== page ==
This was a strange one - a slow burning, dark, beautifully surreal psychological horror story of guilt and a yearning for redemption. A specialist surgeon strangely drawn to the son of a former patient whom we discover has recently died after a failed operation, denies corporate responsibility, yet cannot escape from his own conscience, the knowledge that he was the cause of the patient’s death.
When his wife confronts him about his growing relationship with the boy he invites him to his home to meet his family where he charms them, eventually developing a relationship with the surgeon’s teenage daughter. The boy reciprocates the invitation, inviting the surgeon to his own home to meet his grieving mother. There, we get the first indications of the boy's sinister plan. He solicits the surgeon into having an affair with his mother, prompting the surgeon's first real outburst as he tells him he never wants to see him again. The boy then stalks the surgeon and his family and eventually calmly tells him that he must kill one of his own children in order to save the rest of his family, going on to describe in graphic detail what will happen if he fails to do such an act. Unsurprisingly, the surgeon doesn't believe him. But when his son suddenly lapses into paralysis he is at pains, first to understand how his child’s ailment came about and then to disprove the supposed curse. The surgeon and his wife, also a doctor, find that despite their pooled medical expertise, their son’s condition worsens and is further exacerbated when their daughter is stricken with the same impeachable condition. The sense of helplessness is palpable and the frustrated surgeon eventually takes matters into his own hands, his calm exterior shattering into uncontrollabe rage. Ultimately, as events unfold, the surgeon and his wife are forced to come to a horrific decision in order to save their family.
Anyone seeking a fully fledged psychological horror story need look no further than Yorgos Lanthimos’ fourth film since his global breakthrough, Dogtooth. Here, he displays in full his distinctive style exploring the post modern family in its cold and dispassionate form, digital, binary, existing purely to imitate the historical model of the institution.
Farrell is stupendous, subdued and hidden behind the mask of a large grey beard bearing a nonchalant expression that defies the algorithm of the human emotion grinding below the surface. He is conflicted and representative of the contradictions of his trade, or of society today, it’s reaching for the stars while standing on the shoulders of the needy. The boy, exceedingly well acted by young Barry Keoghan starts out in mysterious, quirky fashion but later begins to play out the sum of his character parts, his inimitable innocent demeanour giving way to a more abject weirdo persona when perhaps maintaining a more subtle approach might have led to a less obvious outcome for his character. Nicole Kidman, boringly credible as the surgeon’s doctor wife, gives an interesting turn in all her glory as a mundane, career wife living in her husband’s shadow whilst almost robotically bringing up two authentically played children in Sunny Suljic as the obstreperous son who refuses to get a haircut and Raffey Cassidy, brilliant as the lovelorn teenage daughter..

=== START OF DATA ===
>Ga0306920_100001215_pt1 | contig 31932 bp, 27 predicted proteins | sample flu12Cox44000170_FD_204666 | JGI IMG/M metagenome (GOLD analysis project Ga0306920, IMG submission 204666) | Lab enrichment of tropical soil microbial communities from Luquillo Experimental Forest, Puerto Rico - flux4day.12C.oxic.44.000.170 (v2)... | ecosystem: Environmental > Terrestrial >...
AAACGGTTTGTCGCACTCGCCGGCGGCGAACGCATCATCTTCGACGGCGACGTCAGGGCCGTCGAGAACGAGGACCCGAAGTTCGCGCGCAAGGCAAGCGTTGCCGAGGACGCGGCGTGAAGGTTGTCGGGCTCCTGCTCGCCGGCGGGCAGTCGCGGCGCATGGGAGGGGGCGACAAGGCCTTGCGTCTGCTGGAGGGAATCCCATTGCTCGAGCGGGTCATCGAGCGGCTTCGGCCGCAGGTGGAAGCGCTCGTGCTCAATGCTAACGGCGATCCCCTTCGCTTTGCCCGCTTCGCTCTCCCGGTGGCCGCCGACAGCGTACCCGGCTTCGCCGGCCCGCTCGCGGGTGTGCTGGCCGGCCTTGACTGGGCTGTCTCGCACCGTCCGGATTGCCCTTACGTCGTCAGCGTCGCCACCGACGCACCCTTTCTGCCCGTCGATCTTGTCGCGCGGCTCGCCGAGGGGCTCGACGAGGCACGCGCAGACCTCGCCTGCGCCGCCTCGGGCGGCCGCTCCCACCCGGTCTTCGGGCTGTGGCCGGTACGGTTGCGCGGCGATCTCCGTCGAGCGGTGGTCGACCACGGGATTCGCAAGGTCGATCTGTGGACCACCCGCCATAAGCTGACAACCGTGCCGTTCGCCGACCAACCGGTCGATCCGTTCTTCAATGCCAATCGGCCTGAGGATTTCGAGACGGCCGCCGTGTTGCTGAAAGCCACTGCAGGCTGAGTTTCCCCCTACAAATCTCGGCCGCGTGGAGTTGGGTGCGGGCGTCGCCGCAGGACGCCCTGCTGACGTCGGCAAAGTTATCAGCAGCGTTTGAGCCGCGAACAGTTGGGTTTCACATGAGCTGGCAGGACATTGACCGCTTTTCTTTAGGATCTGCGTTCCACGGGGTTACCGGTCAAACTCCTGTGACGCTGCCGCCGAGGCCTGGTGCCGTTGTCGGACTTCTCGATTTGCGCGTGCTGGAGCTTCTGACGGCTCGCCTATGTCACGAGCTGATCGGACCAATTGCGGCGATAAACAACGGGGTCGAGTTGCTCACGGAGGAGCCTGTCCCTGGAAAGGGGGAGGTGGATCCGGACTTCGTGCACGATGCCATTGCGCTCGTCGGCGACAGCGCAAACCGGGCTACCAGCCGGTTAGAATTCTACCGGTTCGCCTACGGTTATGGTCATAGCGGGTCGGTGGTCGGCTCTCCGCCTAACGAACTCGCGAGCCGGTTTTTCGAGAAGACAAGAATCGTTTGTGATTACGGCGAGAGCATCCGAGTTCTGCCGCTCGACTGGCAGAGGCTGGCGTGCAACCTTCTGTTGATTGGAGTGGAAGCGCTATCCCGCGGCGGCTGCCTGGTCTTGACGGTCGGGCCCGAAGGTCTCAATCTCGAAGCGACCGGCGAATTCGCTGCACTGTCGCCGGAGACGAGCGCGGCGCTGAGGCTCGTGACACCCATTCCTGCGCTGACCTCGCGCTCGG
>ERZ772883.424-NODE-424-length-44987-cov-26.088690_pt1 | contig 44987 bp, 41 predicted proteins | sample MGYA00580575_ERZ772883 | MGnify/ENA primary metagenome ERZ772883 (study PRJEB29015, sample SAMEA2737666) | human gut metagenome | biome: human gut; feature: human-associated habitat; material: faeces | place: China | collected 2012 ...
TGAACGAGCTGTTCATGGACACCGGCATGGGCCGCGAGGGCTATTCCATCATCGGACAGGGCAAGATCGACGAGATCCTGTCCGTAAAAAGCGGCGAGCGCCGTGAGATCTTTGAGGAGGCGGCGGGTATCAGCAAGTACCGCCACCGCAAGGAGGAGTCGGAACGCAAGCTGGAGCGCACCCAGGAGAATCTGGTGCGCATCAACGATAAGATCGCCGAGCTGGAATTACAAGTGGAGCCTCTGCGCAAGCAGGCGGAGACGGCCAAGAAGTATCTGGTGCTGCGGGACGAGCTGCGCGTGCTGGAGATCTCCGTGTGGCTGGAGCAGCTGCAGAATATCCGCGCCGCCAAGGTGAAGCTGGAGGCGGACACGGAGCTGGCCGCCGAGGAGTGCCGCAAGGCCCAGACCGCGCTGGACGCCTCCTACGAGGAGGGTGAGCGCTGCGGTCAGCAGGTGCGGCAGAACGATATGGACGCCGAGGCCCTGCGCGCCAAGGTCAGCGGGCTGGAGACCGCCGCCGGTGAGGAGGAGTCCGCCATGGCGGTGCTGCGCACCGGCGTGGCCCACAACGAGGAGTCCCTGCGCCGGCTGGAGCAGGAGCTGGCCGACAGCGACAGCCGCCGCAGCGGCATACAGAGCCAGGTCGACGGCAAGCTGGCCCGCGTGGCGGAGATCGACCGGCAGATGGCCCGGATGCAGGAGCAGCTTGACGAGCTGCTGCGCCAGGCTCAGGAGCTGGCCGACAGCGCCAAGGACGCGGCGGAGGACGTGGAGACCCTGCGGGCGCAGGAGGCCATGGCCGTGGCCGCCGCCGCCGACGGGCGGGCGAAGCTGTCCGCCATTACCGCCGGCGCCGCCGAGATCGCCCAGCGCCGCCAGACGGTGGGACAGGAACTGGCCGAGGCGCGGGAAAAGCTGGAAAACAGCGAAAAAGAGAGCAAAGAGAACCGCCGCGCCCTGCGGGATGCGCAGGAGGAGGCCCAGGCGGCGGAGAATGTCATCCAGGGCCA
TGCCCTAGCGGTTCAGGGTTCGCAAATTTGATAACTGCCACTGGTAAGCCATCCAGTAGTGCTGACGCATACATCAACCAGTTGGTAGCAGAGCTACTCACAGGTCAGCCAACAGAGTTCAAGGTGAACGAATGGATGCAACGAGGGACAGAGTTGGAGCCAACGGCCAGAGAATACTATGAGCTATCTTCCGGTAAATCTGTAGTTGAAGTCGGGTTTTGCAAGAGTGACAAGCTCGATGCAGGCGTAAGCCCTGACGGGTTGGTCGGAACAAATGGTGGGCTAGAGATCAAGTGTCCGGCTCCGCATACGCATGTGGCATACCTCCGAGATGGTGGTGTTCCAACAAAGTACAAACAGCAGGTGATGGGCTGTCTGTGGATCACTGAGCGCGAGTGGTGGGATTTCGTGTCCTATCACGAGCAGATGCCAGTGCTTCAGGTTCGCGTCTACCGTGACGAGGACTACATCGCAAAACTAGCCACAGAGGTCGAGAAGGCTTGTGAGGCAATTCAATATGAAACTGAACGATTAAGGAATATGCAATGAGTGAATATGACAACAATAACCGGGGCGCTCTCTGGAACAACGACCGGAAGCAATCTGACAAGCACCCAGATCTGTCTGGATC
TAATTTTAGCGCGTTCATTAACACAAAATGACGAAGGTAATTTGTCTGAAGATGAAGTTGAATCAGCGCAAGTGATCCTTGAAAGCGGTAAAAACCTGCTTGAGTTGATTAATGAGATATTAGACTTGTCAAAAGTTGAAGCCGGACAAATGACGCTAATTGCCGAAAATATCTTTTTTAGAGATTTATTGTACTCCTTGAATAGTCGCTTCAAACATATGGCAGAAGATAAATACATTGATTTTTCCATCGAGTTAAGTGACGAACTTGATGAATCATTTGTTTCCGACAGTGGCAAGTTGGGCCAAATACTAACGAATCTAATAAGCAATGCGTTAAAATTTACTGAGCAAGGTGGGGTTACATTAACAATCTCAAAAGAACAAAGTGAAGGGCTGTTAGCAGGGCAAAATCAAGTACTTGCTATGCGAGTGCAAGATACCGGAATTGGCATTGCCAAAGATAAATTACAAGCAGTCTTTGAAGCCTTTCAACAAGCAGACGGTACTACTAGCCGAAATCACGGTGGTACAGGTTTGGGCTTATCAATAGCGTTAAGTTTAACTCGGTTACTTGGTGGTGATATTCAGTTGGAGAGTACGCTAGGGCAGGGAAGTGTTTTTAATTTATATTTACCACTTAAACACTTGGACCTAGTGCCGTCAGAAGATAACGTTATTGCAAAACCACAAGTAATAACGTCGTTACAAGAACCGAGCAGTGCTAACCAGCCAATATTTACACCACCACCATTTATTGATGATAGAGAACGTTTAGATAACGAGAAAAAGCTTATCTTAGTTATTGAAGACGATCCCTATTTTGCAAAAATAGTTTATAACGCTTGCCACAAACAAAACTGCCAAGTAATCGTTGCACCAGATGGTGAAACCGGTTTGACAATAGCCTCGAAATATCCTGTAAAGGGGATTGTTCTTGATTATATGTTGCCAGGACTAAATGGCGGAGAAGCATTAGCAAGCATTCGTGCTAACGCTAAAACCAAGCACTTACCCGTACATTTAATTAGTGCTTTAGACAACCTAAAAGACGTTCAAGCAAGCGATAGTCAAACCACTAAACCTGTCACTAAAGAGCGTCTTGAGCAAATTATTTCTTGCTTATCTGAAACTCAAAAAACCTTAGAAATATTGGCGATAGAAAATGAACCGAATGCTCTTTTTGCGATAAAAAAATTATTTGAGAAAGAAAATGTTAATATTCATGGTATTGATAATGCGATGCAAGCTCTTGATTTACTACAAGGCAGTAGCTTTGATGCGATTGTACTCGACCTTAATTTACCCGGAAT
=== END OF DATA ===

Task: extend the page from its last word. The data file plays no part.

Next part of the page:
Lanthimos’ direction starts well enough but as we delve into the narrative, his choices tend toward obtrusion, breaking the fascination with the narrative. This may be intentional, designed to remind us that we are witnesses to a curated story and that perhaps we might lose our way in a comfortable commercial product if we engage too heavily with what’s unfolding on the screen- a filmmaker seeks to inform, not entertain. Or conversely, he is being painstakingly stubborn in attempting to be cinematic when he might unfurl himself from the film and allow the story to simply unfold, force prospective audiences to question as to what they might be seeing on the screen. A good example is Roman Polanski’s 1965 film, Repulsion which pushed the boundaries, yet was mesmeric in telling its story. Stylistically, it clearly may be an experimental step too far. That the direction is overbearing, the almost self-aware soundtrack signalling almost every significant plot point actually manifests a sense of frustration at being corralled in this way. Yet these malefactions do not take away from what is a brilliant story written by Lanthimos and Efthimis Filippou. The simple structure, reminiscent of an ancient Greek tragedy is played out in a modern context, wearing its allegory on its sleeve and placed in shifting genre. Although while watching this film, one was conscious of feeling the evolving, discordant, sometimes corsuscating rhythm transporting you along a less-than-smooth ride, this dark and mysterious film remains long in the memory.
The Killing of a Sacred Deer is released in UK cinemas on 3 November 2017 by Curzon Artificial Eye.